I received weekly sessions for three months.  Somewhere around then, I realized something:  Over the past month or two, I had started multiple projects, and continued them.  I’d taken on a new job as a massage instructor that in the past I would have been completely intimidated by.  I found myself noticing when I was angry or sad, and approaching those moods with curiosity rather than avoidance.  In short:  I was more comfortable with intensity, and, lo and behold, things were ‘just happening’.

Everyone’s nervous system is different.  Maybe you’re not comfortable with intensity, or maybe you’re too comfortable with intensity.  Maybe your system needs to learn how to enjoy the pleasurable moments of life.  Maybe it needs to learn diffuse tension and to become more comfortable with stillness.  In any case, how amazing is it that we can gently teach your nervous system to naturally develop itself in these ways?  You don’t need to have some magical insight about your life, you just train, gently but consistently, until life is just different.

That’s what I love about Somatic Experiencing:  It’s not flashy, but it can be deep and it can be long-lasting, and it can make changes in a way that you never would have expected.

Thursday, December 28, 2017

When thinking slows us down

There’s a thing that people love to do.  We love to tell stories, we love to analyze, we love to make meaning.  I’m doing it right now, simply by writing this post.  You’re doing it now, in the back of your mind, as you decide whether or not you you find this article fascinating (give it a moment).  

There’s a great temptation as a Somatic Experiencing client to explain in detail to their practitioner what happened, when, why, how, and how that relates to the current situation.  If we go down that path, though, we can spend the whole hour just sorting out the story.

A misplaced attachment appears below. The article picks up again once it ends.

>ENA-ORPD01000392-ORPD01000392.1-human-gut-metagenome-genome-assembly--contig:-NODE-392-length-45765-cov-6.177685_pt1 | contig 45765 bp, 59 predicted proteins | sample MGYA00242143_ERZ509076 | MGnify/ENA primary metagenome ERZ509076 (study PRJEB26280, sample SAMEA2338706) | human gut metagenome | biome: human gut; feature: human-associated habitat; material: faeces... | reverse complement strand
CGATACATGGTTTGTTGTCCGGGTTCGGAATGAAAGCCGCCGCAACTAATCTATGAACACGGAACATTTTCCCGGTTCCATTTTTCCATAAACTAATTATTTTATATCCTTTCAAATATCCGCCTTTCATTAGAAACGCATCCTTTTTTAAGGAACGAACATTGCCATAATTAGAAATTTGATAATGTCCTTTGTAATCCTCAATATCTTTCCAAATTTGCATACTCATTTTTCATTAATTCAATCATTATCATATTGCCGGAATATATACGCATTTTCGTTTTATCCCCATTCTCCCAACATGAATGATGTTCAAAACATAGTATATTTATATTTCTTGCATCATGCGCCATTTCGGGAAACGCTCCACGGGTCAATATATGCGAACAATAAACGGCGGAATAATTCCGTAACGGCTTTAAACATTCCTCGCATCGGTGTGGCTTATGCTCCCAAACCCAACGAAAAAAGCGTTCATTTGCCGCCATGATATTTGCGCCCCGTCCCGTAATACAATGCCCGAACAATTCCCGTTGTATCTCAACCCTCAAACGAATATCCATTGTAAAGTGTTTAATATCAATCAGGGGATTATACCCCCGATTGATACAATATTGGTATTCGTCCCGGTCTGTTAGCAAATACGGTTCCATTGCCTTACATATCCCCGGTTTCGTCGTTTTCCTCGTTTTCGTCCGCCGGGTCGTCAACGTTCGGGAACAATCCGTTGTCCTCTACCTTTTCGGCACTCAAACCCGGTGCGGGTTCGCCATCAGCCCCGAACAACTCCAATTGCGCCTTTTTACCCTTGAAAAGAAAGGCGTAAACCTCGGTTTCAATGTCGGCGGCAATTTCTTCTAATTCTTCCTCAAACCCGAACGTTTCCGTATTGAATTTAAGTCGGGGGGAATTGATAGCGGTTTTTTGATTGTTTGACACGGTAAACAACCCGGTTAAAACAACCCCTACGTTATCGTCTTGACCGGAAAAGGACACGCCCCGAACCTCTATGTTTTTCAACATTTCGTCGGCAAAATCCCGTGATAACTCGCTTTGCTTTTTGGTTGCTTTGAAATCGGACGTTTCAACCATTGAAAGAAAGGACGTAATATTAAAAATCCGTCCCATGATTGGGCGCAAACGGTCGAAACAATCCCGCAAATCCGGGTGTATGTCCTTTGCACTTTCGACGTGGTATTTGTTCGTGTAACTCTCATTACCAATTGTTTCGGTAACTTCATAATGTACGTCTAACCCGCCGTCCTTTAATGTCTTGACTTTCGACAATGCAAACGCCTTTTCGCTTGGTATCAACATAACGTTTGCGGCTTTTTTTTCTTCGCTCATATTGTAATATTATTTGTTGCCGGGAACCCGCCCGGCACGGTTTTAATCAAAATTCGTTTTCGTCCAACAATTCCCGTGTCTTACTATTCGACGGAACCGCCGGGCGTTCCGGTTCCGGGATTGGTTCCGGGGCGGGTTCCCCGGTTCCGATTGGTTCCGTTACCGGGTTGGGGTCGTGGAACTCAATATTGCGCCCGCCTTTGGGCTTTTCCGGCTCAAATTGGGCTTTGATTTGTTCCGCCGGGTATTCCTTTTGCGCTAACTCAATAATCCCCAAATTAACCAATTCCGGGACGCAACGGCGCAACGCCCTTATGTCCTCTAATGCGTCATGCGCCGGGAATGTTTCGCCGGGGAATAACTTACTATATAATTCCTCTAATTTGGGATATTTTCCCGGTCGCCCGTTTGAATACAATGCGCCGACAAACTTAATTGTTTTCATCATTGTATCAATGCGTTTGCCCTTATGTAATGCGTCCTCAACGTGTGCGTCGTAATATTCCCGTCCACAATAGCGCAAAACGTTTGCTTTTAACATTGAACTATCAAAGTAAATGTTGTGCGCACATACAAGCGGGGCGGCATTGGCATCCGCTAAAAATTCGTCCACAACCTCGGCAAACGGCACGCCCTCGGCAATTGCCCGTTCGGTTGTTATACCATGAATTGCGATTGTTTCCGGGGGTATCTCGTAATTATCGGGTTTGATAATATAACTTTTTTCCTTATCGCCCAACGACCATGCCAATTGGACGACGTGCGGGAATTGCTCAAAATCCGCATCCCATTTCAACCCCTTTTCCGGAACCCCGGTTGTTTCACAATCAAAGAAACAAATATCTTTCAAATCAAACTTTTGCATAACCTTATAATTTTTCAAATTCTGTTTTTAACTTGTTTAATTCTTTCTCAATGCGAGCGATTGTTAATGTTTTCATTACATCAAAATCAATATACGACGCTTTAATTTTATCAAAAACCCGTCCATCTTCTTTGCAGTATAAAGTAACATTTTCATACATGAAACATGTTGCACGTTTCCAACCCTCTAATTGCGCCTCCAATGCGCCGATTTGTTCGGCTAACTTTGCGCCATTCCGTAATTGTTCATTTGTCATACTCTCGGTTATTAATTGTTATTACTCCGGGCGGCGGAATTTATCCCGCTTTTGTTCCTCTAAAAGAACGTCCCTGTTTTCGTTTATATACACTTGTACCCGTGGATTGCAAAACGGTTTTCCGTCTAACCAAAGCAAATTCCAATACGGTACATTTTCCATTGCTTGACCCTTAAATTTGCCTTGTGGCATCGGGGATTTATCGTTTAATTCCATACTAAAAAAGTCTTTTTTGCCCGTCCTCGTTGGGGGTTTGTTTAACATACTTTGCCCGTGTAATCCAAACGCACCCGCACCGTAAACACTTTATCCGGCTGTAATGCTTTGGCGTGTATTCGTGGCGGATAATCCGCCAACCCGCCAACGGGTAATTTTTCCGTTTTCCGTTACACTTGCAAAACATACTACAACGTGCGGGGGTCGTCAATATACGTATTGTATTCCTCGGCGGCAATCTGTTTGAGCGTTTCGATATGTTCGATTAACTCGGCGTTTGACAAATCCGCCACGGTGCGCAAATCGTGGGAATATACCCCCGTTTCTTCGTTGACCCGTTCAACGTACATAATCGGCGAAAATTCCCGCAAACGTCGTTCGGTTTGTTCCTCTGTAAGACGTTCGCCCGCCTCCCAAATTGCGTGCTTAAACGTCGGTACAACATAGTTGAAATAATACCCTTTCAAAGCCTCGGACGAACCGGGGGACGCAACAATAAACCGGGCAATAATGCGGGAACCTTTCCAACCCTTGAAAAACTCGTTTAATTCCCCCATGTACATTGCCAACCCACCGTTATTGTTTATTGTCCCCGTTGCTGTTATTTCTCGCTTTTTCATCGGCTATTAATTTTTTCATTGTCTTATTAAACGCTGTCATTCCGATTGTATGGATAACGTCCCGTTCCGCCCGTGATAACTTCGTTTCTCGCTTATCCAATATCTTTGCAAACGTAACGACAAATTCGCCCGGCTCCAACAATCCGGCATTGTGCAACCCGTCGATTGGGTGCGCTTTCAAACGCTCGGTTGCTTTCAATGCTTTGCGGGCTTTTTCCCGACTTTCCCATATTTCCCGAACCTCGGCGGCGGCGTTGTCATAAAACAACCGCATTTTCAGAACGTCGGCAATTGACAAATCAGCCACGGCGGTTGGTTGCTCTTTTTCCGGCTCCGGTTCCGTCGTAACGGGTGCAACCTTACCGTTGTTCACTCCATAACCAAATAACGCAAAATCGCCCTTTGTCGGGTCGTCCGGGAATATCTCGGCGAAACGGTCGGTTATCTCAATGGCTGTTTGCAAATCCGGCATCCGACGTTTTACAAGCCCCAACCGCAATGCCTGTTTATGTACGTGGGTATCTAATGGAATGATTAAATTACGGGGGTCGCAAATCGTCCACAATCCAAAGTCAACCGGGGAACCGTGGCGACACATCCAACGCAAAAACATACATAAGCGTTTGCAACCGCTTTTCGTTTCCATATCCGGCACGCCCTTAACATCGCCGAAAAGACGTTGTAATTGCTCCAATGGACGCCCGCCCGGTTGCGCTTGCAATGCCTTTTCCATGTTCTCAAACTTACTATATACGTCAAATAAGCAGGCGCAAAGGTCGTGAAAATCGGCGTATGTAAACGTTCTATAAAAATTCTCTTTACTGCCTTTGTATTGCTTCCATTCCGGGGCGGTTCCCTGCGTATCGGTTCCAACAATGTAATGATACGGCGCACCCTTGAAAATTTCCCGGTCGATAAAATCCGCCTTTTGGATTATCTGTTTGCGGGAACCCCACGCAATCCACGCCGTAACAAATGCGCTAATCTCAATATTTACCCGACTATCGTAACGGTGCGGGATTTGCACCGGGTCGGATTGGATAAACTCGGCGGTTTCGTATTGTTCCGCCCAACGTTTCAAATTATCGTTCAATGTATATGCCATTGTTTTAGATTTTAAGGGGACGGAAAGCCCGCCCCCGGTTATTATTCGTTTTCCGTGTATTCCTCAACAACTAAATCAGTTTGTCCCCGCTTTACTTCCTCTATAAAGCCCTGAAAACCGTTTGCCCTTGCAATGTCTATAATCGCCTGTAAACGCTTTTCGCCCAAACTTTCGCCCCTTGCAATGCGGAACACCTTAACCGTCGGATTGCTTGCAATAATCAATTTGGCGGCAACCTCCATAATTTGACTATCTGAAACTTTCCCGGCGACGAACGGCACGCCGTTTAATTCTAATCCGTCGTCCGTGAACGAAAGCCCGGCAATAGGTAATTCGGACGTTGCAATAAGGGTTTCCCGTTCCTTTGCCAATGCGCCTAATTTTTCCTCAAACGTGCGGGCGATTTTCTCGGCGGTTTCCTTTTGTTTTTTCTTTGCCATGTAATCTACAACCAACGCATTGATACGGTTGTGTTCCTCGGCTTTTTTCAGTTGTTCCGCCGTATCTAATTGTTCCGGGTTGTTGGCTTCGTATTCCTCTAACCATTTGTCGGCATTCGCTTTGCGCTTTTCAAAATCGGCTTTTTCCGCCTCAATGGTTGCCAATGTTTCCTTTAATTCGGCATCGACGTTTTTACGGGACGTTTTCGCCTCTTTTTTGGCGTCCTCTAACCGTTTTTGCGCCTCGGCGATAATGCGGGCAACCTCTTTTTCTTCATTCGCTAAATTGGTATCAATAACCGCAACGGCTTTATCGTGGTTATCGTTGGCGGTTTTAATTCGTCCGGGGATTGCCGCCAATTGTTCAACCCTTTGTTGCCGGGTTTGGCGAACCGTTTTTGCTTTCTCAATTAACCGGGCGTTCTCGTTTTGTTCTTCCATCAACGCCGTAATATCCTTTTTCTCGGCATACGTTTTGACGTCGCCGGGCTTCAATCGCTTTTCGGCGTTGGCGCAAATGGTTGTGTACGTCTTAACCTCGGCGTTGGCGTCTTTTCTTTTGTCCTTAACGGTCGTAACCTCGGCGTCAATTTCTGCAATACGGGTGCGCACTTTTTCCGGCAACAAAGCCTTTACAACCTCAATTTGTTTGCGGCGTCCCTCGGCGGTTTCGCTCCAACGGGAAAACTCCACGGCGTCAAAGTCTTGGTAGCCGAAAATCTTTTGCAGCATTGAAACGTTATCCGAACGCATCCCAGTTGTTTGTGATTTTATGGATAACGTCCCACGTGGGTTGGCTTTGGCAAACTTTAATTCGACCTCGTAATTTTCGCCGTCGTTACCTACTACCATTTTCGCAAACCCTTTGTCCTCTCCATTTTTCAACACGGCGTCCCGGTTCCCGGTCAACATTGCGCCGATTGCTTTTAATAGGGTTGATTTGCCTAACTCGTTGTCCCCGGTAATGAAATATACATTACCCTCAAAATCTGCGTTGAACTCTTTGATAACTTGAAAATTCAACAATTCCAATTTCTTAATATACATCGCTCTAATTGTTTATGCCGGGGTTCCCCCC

The thing is, that’s not what we’re trying to do here.  People ask sometimes:  “What’s the difference between SE and therapy?”  That’s a hard question to answer, because there are so many forms of therapy.  But one thing I can say is that SE deals primarily with the present moment experience.

If you’re feeling sad in an SE session, the important thing isn’t why you’re feeling sad, it’s what the sadness feels like.  If you’re relaxing your mind and seeing images of an angry unicorn, I’m not going to ask about your childhood, I’m going to ask what the unicorn is doing.  And if you feel the need to tell me all the reasons your sister is a jerk, what I’m curious about isn’t the reasons, but the anger you’re feeling and the urgency you’re feeling that drives you to give me all of those reasons.

Now, imagine for a moment that you’re telling me about how angry you are at your sister (or brother or partner etc) and why, and I ask you “What does that anger feel like in your body?  Do you have any mental images as you talk about this?”  At first it can feel a little jarring.  After all, you’re trying to tell this great story about how mad you are!

But you decide to bear with me.  You notice that in your body, there’s this intense heat running up and down your face and arms.  Your jaw is tight.  Your fists want to tighten.  You look for mental images and you can see yourself punching a tree, shards of bark flying everywhere.  You start to make meaning again, to explain to me how your sister used to climb trees, but I say, “hold on, one more second:  what happens next in this mental image?”


So you keep watching, and you see the tree explode into sawdust, and you see yourself raise your arms in triumph, and as you see that image, you notice that here in the present moment you’re taking a deep breath, that the heat in your arms has transformed into pleasant tingling, your jaw has loosened and you’re relaxing your back into the chair.  You’re not so angry anymore, in fact you feel good- maybe a little  sad, but also really satisfied.

The thing is, we can tell stories and make meaning for hours, days, or years, and although we can come to some really great conclusions, it can be difficult for  our meaning-making to deeply change our feelings.  It’s not the most effective channel:  It can be like drawing new maps and hoping the roads outside will change to accommodate what you’ve drawn.

When we shift our focus to what we’re actually feeling in the present moment, and simply watch those feelings with curiosity from a safe, calm headspace, they will often shift much more fluidly than we’d expect.  And you’ll find that it’s not about ‘getting rid’ of your uncomfortable feelings, it’s about watching what they become.  Because if you let them, they may surprise you in the best of ways.